AMC Networks (NASDAQ:AMCX) is preparing its first-quarter report for the early morning hours on Thursday. Here's what to expect from the producer and broadcaster of popular TV content.
By the numbers
This company is not known for its detailed guidance presentations. In fact, AMC's management does not offer any firm quarter-by-quarter forecasts at all, preferring high-level discussions of the next fiscal year and the TV market as a whole.
On that note, first-quarter revenues should be restricted by the timing of AMC's release schedule. As typical for this mid-season quarter, few new shows took a bow this period. Notable exceptions include low-budget crime series Hap and Leonard on SundanceTV, and star-studded mini series The Night Manager on the flagship AMC station. That left established hits like The Walking Dead and Better Call Saul to carry the banner and attract ad revenues.
All of this boils down to "modest year-over-year growth" in domestic revenues. The international segment should see flat sales as the same modest growth drivers bump into the usual currency exchange headwinds.
If you take stock in analyst opinions, the Street's consensus targets call for about 4% sales growth and 8% higher earnings per share. AMC has a tendency to exceed analyst projections on both the top and bottom lines, doing so in each of the last six reports.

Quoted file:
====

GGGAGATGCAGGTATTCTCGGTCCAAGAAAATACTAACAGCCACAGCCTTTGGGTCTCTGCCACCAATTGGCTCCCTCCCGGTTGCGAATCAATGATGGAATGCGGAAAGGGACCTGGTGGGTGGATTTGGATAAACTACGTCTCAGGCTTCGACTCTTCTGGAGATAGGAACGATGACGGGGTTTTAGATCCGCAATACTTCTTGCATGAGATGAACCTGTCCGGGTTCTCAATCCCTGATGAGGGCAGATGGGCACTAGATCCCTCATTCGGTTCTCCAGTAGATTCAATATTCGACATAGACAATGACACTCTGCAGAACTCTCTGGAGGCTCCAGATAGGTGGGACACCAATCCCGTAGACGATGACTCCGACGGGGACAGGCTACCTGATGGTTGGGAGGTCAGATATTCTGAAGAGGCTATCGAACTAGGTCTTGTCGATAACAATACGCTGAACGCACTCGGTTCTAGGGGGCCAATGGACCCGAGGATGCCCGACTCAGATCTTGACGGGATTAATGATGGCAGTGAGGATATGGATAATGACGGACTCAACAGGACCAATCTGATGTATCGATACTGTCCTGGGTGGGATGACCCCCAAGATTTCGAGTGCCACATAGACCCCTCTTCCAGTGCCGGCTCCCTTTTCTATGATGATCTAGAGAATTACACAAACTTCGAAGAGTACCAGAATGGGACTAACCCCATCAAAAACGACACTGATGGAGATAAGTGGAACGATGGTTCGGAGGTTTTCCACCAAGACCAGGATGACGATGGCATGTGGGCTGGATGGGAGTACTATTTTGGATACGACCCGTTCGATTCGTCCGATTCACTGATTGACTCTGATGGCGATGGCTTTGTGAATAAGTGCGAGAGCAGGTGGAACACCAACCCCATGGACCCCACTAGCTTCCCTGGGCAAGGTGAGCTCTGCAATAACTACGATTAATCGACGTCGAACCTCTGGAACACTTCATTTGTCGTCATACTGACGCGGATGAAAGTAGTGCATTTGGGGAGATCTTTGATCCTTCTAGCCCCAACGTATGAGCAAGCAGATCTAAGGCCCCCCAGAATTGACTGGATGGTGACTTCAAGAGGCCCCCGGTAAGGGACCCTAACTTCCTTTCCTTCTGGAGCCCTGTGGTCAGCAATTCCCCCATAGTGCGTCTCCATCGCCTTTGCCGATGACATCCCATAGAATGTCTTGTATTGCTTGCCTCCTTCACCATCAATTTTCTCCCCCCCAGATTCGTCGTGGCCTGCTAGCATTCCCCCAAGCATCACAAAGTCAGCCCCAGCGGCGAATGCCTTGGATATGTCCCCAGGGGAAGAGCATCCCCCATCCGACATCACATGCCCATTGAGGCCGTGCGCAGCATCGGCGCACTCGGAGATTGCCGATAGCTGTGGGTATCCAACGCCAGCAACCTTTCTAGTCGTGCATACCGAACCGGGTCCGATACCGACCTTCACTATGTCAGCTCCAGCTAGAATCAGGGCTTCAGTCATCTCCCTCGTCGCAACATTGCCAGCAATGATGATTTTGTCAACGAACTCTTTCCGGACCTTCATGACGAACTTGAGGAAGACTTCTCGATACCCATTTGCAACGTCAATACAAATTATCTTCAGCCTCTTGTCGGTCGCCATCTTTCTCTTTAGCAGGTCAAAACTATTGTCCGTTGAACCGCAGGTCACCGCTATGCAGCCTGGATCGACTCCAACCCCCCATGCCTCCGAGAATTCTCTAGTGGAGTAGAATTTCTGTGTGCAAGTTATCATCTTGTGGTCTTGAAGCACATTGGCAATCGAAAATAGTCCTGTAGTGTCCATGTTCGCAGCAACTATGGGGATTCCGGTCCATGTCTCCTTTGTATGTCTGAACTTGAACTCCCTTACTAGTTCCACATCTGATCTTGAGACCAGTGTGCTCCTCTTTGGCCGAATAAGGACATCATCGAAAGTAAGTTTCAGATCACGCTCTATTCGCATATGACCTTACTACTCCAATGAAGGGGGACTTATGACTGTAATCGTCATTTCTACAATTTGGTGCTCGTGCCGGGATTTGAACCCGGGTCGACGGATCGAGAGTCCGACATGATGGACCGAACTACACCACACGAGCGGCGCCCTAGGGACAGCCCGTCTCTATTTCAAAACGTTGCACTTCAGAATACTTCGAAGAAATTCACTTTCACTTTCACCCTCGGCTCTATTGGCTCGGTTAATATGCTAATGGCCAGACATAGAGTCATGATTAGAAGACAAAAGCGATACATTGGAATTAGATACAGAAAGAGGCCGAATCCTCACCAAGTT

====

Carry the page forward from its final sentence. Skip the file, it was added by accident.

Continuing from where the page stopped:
Looking further down the road, AMC is putting its back into international growth. That division represented just 15% of the company's fourth-quarter revenues, and it also grew slower than the domestic segment. Management is looking for ways to expand AMC's overseas footprint, spearheaded by the 2014 acquisition of multinational TV distributor Chellomedia.
Overall, management is looking for healthy ad revenue growth. That expectation is built on AMC's penchant for delivering mass-appeal hits like Breaking Bad and Mad Men. AMC is currently running the final season of western-themed drama Hell on Wheels, giving the company another popular asset to replace. Look for more detail on future development efforts as AMC's content portfolio continues to evolve.
AMC shares have fallen 7% since the fourth-quarter report, while the S&P 500 market barometer gained 7%. The stock is trading at 12.4 times trailing earnings, which is historically low.
Over the last five years, AMC's revenues more than doubled, and earnings raced up even faster. Will these long-term trends continue? Find out on Thursday morning.
Anders Bylund has no position in any stocks mentioned. The Motley Fool owns shares of and recommends AMC Networks. Try any of our Foolish newsletter services free for 30 days.